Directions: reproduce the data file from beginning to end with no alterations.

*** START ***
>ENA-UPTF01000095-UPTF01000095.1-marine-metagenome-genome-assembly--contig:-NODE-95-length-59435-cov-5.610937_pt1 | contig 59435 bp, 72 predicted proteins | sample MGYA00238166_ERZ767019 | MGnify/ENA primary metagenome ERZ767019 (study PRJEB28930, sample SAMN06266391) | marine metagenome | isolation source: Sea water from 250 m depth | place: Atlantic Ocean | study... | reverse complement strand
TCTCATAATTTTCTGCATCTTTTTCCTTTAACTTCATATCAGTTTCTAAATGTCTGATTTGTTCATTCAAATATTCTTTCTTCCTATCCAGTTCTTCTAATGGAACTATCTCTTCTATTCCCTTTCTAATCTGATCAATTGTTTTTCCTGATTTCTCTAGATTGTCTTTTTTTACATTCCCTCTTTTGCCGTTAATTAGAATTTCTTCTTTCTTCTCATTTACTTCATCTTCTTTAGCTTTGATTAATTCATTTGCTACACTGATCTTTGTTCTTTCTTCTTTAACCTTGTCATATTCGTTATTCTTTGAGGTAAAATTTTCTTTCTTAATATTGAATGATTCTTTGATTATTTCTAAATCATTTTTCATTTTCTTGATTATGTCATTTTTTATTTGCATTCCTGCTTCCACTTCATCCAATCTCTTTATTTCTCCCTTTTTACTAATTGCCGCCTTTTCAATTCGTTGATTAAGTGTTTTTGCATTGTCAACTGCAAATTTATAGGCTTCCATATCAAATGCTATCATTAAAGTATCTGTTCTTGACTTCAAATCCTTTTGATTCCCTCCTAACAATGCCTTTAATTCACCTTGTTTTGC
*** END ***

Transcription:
>ENA-UPTF01000095-UPTF01000095.1-marine-metagenome-genome-assembly--contig:-NODE-95-length-59435-cov-5.610937_pt1 | contig 59435 bp, 72 predicted proteins | sample MGYA00238166_ERZ767019 | MGnify/ENA primary metagenome ERZ767019 (study PRJEB28930, sample SAMN06266391) | marine metagenome | isolation source: Sea water from 250 m depth | place: Atlantic Ocean | study... | reverse complement strand
TCTCATAATTTTCTGCATCTTTTTCCTTTAACTTCATATCAGTTTCTAAATGTCTGATTTGTTCATTCAAATATTCTTTCTTCCTATCCAGTTCTTCTAATGGAACTATCTCTTCTATTCCCTTTCTAATCTGATCAATTGTTTTTCCTGATTTCTCTAGATTGTCTTTTTTTACATTCCCTCTTTTGCCGTTAATTAGAATTTCTTCTTTCTTCTCATTTACTTCATCTTCTTTAGCTTTGATTAATTCATTTGCTACACTGATCTTTGTTCTTTCTTCTTTAACCTTGTCATATTCGTTATTCTTTGAGGTAAAATTTTCTTTCTTAATATTGAATGATTCTTTGATTATTTCTAAATCATTTTTCATTTTCTTGATTATGTCATTTTTTATTTGCATTCCTGCTTCCACTTCATCCAATCTCTTTATTTCTCCCTTTTTACTAATTGCCGCCTTTTCAATTCGTTGATTAAGTGTTTTTGCATTGTCAACTGCAAATTTATAGGCTTCCATATCAAATGCTATCATTAAAGTATCTGTTCTTGACTTCAAATCCTTTTGATTCCCTCCTAACAATGCCTTTAATTCACCTTGTTTTGC